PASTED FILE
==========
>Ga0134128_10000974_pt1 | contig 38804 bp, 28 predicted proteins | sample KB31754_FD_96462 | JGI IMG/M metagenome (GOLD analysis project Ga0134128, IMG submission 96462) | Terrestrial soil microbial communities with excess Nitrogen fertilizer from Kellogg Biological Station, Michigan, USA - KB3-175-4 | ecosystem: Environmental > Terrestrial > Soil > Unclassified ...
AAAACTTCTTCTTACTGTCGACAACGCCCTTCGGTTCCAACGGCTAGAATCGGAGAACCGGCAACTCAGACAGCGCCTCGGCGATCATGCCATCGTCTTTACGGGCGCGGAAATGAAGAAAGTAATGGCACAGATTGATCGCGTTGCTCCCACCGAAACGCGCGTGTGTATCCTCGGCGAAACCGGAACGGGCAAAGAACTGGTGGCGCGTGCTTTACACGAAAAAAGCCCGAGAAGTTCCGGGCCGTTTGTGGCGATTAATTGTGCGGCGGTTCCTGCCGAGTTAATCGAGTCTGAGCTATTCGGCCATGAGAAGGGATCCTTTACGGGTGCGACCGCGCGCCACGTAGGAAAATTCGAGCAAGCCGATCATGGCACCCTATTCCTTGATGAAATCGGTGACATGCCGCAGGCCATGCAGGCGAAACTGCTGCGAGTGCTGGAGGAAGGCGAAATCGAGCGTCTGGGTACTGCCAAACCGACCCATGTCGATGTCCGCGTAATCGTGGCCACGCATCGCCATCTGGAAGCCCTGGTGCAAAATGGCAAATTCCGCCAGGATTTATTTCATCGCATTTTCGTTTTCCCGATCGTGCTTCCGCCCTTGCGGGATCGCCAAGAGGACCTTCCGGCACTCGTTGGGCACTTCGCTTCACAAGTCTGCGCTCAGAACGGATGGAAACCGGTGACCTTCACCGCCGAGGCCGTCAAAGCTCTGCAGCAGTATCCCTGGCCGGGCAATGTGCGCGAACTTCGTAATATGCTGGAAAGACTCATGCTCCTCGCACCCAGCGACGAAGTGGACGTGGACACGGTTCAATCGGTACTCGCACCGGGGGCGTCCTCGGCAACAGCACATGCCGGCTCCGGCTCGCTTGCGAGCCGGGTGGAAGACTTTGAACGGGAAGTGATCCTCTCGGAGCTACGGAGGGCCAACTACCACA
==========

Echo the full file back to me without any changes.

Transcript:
>Ga0134128_10000974_pt1 | contig 38804 bp, 28 predicted proteins | sample KB31754_FD_96462 | JGI IMG/M metagenome (GOLD analysis project Ga0134128, IMG submission 96462) | Terrestrial soil microbial communities with excess Nitrogen fertilizer from Kellogg Biological Station, Michigan, USA - KB3-175-4 | ecosystem: Environmental > Terrestrial > Soil > Unclassified ...
AAAACTTCTTCTTACTGTCGACAACGCCCTTCGGTTCCAACGGCTAGAATCGGAGAACCGGCAACTCAGACAGCGCCTCGGCGATCATGCCATCGTCTTTACGGGCGCGGAAATGAAGAAAGTAATGGCACAGATTGATCGCGTTGCTCCCACCGAAACGCGCGTGTGTATCCTCGGCGAAACCGGAACGGGCAAAGAACTGGTGGCGCGTGCTTTACACGAAAAAAGCCCGAGAAGTTCCGGGCCGTTTGTGGCGATTAATTGTGCGGCGGTTCCTGCCGAGTTAATCGAGTCTGAGCTATTCGGCCATGAGAAGGGATCCTTTACGGGTGCGACCGCGCGCCACGTAGGAAAATTCGAGCAAGCCGATCATGGCACCCTATTCCTTGATGAAATCGGTGACATGCCGCAGGCCATGCAGGCGAAACTGCTGCGAGTGCTGGAGGAAGGCGAAATCGAGCGTCTGGGTACTGCCAAACCGACCCATGTCGATGTCCGCGTAATCGTGGCCACGCATCGCCATCTGGAAGCCCTGGTGCAAAATGGCAAATTCCGCCAGGATTTATTTCATCGCATTTTCGTTTTCCCGATCGTGCTTCCGCCCTTGCGGGATCGCCAAGAGGACCTTCCGGCACTCGTTGGGCACTTCGCTTCACAAGTCTGCGCTCAGAACGGATGGAAACCGGTGACCTTCACCGCCGAGGCCGTCAAAGCTCTGCAGCAGTATCCCTGGCCGGGCAATGTGCGCGAACTTCGTAATATGCTGGAAAGACTCATGCTCCTCGCACCCAGCGACGAAGTGGACGTGGACACGGTTCAATCGGTACTCGCACCGGGGGCGTCCTCGGCAACAGCACATGCCGGCTCCGGCTCGCTTGCGAGCCGGGTGGAAGACTTTGAACGGGAAGTGATCCTCTCGGAGCTACGGAGGGCCAACTACCACA